Whether merely to soften the blow of another poor year or to ease his way into Maranello, this is a truly different start to that of Fernando Alonso at the Italian team, who went in with all guns blazing.

First of all I want to prove that it was the right step – for Ferrari and for myself. That will take a while. I don’t expect the people to be fired up from the outset. You have to work for it.”  A poignant statement, as he withdraws himself from the marque slightly, almost as if to say to the people working for the team – you are lucky to have me, so get to work.

Of course, the cynic may believe that Sebastian does not wish for the Red Team to build a super car for 2015, as it would do little to enhance his reputation.  However, going up against Kimi, who has a legacy with Ferrari and a years head start, be a challenge in itself.

It has been suggested that Vettel is hoping to emulate the feats of his countryman – seven time World Champion Michael Schumacher – who ‘built’ the team up from ashes.

Yet the Ferrari establishment of the late 1990’s is a far cry from the current Maranello entity. Ferrari has a new chairman and third team principal in 8 months and the company looks likely to be sold by FCA to ‘who knows whom’ at present.

Also, the hope of alluring Ross Brawn back for one final hurrah appears now to have completely failed.

Yet Sebastian has on numerous occasions talked about how to drive for Ferrari was a childhood dream, emphasizing that Ferrari, “lives and has a soul.

So for Seb, perhaps waiting a few years for success is not so tough, when you’ve waited a lifetime to climb into the cockpit of the famous Maranello racing machines

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Red Bull suggests it was a “silly mistake”

In the dictionary, ‘silly‘ is defined as: having or showing a lack of common sense or judgement; absurd and foolish; while a ‘mistake‘ is defined as: an act or judgement that is misguided or wrong.

Speaking to Adam Cooper, the Red Bull hands-on consultant/boss said, “It was a silly mistake from our side. I would say it was a naïve interpretation of the regulations. We thought it was within the regulations.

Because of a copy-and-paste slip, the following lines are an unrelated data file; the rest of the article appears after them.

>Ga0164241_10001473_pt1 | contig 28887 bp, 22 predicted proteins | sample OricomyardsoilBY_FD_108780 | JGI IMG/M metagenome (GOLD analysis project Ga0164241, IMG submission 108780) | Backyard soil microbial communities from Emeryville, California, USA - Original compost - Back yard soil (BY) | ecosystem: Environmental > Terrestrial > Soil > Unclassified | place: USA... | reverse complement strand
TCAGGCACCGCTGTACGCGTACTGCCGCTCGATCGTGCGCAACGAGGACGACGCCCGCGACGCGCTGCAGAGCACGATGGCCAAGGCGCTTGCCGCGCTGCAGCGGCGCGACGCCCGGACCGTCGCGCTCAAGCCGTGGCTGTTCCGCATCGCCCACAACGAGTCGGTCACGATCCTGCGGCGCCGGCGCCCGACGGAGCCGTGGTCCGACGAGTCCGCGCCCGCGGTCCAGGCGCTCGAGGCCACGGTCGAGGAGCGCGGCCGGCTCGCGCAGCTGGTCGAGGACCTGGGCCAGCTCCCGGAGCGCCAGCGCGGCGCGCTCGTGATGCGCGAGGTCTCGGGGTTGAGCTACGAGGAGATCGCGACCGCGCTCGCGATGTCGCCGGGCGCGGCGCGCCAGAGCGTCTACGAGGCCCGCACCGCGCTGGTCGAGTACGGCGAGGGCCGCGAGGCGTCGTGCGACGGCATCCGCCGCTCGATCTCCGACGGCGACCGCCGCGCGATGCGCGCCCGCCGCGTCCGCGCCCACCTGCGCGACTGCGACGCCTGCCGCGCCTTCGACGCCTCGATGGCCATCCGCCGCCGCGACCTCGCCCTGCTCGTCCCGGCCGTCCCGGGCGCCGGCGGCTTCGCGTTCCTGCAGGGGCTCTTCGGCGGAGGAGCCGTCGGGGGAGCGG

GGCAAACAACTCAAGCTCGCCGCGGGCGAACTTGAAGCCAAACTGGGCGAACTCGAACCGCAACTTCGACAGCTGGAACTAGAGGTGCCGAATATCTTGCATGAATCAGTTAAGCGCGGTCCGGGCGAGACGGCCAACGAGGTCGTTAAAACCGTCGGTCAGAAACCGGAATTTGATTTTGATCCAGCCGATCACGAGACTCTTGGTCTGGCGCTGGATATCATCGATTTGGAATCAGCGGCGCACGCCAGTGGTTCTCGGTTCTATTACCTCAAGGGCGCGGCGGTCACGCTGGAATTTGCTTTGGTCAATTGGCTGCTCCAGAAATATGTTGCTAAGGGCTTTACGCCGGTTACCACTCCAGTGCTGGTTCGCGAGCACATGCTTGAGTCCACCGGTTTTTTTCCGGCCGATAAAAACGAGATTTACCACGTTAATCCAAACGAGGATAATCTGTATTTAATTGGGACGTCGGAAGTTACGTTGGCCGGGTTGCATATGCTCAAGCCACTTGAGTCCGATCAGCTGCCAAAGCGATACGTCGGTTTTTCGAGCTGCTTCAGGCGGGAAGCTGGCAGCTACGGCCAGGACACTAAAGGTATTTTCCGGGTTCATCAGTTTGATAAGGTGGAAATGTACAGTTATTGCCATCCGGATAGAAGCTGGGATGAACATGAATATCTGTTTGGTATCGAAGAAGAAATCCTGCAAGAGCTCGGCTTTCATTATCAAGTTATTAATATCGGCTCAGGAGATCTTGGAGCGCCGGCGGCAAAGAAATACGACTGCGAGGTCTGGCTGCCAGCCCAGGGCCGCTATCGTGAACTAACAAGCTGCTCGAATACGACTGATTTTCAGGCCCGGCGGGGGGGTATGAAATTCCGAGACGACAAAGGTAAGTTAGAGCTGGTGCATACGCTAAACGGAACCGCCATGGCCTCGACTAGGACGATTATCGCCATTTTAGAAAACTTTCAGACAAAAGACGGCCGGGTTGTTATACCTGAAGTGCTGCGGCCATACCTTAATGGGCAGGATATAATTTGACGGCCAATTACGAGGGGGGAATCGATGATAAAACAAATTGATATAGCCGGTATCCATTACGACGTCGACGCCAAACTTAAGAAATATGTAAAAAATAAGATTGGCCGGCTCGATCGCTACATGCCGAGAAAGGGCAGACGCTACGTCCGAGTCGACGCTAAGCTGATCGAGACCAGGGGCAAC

It is not unreasonable to conclude, that when something is repeated for days, months and even years, it no longer classified as a mistake – but the accepted norm. Therefore, to hear Dr Helmut Marko describe the flex in the Red Bull front wing as a ‘silly mistake’ – when it could flex to a far greater degree than an international guru yoga instructor – is amusing to say the least.

To have designed something so sophisticated, that the FIA were unable to spot it for the majority of a season – is anything but silly.

Interestingly the word is that the FIA only became aware of this due to the sacking of a certain senior mechanic.

The irony of Morko#s use of the term ‘naïve’ is seemingly lost on the Austrian, who blasted Mercedes for illegally testing tyres in Barcelona, back in 2013.

It was naïve of Mercedes to not have clarified the situation beyond the word of Charlie Whiting, it was naïve to use unmarked helmets – which Ross Brawn freely admitted after the debacle.  The confusion from Helmut Marko comes as perhaps he feels Red Bull will be forgiven for this poor decision, if it is merely passed off as naïve.

Horner is complicit too. He gave a rhetorical performance at the Monaco GP in 2013, hosing down Mercedes in absolute terms. “What annoys me is that it was so underhand, and it makes a mockery of the rules.

Vijay Mallya observed the mockery of the situation in Abu Dhabi when he tweeted how it was ‘ridiculous’ that a team receiving one of the largest pots of cash from the sport – found it necessary to cheat to stay ahead of the midfield teams like Force India.

On the whole Red Bull seem to have been forgiven for their ‘mistake’ over their fuel flow irregularities in Melbourne, which saw second place finisher Daniel Ricciardo disqualified.

As common wisdom states in many different ways, ‘Once is a mistake. Twice is a choice. Three times develops the habit.

Two strikes in from the FIA in one season, for breach of design regulations, is dangerous territory for a front running team’s reputation – and it is will be interesting to see whether the Red Bull ‘leaf spring’ arrangement will be reported by the race stewards to the FIA for consideration of further action.

Winning may be addictive, but when achieving this repeatedly becomes more difficult; then winning at all costs may be seen as expedient.

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A major backer of the Lotus team has switched allegiances within the F1 pitlane. Earlier this year, amid the Enstone team’s slump from fourth in 2012 and 2013 to just eighth in the 2014 constructors’ standings, rumours emerged that the Anglo-Dutch multinational Unilever could switch from Lotus to McLaren.

Unilever has advertised its brands Rexona and Clear on the most recent Lotus cars. It has emerged that Williams is the actual beneficiary of the Unilever switch. In total contrast to Lotus, the Grove team emerged from the depths of ninth place in the 2013 standings to become one of dominant Mercedes’ only competitors this season.

The team announced in a statement: “The Rexona logo will appear on the sidepod, front wing and front wishbones of the (2015) Williams-Mercedes FW37, as well as the team environment and apparel.” Deputy boss Claire Williams said earlier this week that, given their resources, the British team can be directly compared with the similarly-sized Lotus.